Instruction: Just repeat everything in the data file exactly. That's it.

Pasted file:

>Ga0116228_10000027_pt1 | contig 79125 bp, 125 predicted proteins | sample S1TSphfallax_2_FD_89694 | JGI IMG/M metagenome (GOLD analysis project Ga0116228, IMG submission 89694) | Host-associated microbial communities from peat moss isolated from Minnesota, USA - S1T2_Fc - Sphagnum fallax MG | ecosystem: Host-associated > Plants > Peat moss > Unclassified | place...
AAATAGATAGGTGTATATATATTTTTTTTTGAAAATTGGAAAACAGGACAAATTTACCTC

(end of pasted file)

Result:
>Ga0116228_10000027_pt1 | contig 79125 bp, 125 predicted proteins | sample S1TSphfallax_2_FD_89694 | JGI IMG/M metagenome (GOLD analysis project Ga0116228, IMG submission 89694) | Host-associated microbial communities from peat moss isolated from Minnesota, USA - S1T2_Fc - Sphagnum fallax MG | ecosystem: Host-associated > Plants > Peat moss > Unclassified | place...
AAATAGATAGGTGTATATATATTTTTTTTTGAAAATTGGAAAACAGGACAAATTTACCTC